The CSW59 conference was very influential. While there I was able to attend many meetings, the most informative and influential of which I would like to report on.
1) A New Framework for Gender Equality in Afghanistan. This event was hosted by Afghan Women, with members of the government among those on the panel. The detailed the situation of Afghan women, and how it has changed since September 11, 2001. Afterwards they offered to connect me to individuals that would have usable data for our database.
2) Protecting Women and Girls in Emergencies: Turkey’s Humanitarian Response. This event was incredibly informative and focused on the Turkish help of Syrian refugees. The presenters spoke Turkish and the event was translated, so I was unable to meet the presents; however, it was incredibly informative. I received reports on the Syrian refugee population in Turkey, including statistics specifically concerning women.
3) Unlocking multiple benefits for women and girls through sanitation and hygiene in the post-2015 era. This event was hosted by Singapore and Senegal, and I was able to meet the Ambassador of Singapore and a professor doing research in Asia about women’s menstrual hygiene. This perhaps was the most influential event for me on a personal level, because it opened my eyes to a serious, solvable problem. Although I knew some about it, I was unaware of the full extent of the problem. This event explained successful strategies and future strategies to improve menstrual hygiene conditions so that women and girls could receive education, work, and less-stereotyped as being unclean.
4) Recognizing Common Ground: Islam and Women’s Human Rights. This event was fantastic, and I was able to take many notes. It was attended by some wonderful scholars from Iran, Egypt, Indonesia, and Malaysia. I was able to meet Zainiah Anwar (Malaysia), Marwa Sharafeldin (Egypt), and Siti Ruhaini (Indonesia), and get contact information for Zainah Anwar and Siti Ruhaini. Both are influential in women’s rights and part of Musawah, an organization dedicated to reinterpreting Shariah law in a way that benefits women. Siti Ruhaini was willing to give an interview, but unable to do so before she left. She provided information so that we could communicate from abroad. Zainah Anwar was willing to answer specific questions if we could not find the information elsewhere.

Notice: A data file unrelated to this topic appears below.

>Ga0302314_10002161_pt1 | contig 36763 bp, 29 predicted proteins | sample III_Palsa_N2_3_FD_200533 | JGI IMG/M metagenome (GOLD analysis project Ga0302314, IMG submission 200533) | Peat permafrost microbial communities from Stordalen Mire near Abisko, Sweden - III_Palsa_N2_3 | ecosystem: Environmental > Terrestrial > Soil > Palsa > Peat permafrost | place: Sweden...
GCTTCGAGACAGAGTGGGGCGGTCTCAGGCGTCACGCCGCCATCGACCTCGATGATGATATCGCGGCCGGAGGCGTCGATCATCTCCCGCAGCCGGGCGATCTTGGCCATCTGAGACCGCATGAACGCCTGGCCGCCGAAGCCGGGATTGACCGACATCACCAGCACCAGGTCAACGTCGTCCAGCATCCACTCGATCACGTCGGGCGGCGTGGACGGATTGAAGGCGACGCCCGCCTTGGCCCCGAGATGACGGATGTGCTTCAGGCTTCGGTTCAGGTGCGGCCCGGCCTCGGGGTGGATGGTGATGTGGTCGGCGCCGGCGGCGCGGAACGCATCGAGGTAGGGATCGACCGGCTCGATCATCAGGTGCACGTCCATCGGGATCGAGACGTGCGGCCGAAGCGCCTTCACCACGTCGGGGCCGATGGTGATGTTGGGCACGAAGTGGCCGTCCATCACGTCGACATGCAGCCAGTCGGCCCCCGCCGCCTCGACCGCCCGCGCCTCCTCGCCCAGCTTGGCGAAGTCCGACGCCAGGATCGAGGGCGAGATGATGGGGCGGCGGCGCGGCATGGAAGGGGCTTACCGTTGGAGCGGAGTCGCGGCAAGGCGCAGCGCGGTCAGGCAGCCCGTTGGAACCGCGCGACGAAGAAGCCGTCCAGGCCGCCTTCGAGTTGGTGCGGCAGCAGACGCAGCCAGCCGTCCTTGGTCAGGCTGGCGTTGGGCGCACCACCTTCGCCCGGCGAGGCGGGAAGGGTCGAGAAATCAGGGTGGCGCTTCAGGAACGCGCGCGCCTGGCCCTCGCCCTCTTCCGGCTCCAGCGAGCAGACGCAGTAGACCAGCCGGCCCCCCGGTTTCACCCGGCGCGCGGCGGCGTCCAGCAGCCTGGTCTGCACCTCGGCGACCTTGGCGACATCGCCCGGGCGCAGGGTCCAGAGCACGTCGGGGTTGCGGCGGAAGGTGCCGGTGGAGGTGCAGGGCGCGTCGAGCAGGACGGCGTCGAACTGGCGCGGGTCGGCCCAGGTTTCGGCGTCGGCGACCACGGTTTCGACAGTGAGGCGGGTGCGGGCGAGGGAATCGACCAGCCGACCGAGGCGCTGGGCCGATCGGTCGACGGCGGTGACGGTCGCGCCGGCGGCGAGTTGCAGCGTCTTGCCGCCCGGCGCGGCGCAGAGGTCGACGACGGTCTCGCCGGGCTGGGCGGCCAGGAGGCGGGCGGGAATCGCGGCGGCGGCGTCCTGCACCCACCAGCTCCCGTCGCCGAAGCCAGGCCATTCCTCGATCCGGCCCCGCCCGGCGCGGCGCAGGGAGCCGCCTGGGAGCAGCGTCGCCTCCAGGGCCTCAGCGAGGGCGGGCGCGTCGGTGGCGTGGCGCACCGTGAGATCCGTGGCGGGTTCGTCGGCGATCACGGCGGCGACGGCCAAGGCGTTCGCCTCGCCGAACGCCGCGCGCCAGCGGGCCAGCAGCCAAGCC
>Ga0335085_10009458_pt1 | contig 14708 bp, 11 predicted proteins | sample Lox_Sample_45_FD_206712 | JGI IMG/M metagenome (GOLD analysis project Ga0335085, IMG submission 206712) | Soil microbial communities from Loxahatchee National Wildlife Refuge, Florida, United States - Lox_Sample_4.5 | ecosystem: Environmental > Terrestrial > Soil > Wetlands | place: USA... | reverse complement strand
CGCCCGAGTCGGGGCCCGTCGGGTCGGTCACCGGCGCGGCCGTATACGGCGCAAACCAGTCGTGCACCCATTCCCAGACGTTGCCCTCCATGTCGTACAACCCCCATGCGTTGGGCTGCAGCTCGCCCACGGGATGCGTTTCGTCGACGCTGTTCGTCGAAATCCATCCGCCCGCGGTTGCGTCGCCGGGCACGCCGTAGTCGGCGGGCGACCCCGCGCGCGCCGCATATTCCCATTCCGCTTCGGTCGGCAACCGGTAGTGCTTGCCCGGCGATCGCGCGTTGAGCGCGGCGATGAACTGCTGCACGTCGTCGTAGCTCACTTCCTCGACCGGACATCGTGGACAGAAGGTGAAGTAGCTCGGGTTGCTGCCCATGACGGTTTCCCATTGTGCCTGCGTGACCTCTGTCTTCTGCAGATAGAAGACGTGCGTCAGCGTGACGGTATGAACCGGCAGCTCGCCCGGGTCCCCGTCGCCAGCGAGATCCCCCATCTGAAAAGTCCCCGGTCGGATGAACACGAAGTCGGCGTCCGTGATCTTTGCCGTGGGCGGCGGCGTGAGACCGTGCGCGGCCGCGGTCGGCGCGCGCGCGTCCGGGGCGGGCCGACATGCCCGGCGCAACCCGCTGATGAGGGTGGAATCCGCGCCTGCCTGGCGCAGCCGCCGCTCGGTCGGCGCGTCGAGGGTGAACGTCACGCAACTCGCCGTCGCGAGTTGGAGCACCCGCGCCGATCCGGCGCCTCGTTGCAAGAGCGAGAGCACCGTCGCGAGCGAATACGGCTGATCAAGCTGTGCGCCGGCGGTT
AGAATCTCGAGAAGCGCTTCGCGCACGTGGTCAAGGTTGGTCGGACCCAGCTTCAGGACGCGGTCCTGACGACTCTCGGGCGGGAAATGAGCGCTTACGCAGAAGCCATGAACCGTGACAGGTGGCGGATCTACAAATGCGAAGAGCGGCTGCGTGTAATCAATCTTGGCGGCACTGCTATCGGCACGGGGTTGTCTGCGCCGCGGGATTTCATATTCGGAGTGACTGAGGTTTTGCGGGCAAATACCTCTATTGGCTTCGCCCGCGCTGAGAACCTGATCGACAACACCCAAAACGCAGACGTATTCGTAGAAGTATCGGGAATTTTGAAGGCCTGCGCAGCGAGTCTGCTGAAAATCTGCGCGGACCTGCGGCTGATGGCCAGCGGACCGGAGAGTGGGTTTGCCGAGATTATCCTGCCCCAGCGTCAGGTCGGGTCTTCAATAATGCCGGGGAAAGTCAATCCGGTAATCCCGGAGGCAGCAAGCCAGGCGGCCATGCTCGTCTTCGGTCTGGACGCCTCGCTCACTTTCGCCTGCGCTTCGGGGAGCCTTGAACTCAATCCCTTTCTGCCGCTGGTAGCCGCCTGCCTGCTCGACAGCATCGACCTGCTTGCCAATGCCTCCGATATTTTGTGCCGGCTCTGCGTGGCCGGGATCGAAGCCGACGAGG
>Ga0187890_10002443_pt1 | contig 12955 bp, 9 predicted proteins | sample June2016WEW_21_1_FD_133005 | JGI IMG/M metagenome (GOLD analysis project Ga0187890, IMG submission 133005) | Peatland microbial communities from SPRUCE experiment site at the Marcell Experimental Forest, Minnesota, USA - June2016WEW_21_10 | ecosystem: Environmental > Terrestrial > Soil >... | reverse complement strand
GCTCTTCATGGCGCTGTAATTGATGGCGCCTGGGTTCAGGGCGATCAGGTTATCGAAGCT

Additionally, I met the minister stationed at the permanent mission to Rwanda. He has been helpful by providing me references to updated information concerning the status of women in his country.
I really enjoyed the opportunity of being a participant of CSW59. The experience was enlightening to say the least, and I feel has helped to inform me of issues that are manageable and correctable. I learned about diplomacy, about networking, about the complexity of international issues, and about different strategies that are both effective and ineffective. I would relish the opportunity to participate in another UN conference about women. Having attended one already, I would be able to be more effective in making connections and locating critical data, but more than that, it was incredibly enlightening as an attendee. I was made aware of many issues, but also many solutions and a great deal of progress. It is just as important to understand what has led to progress as it is to understand what was wrong in the first place.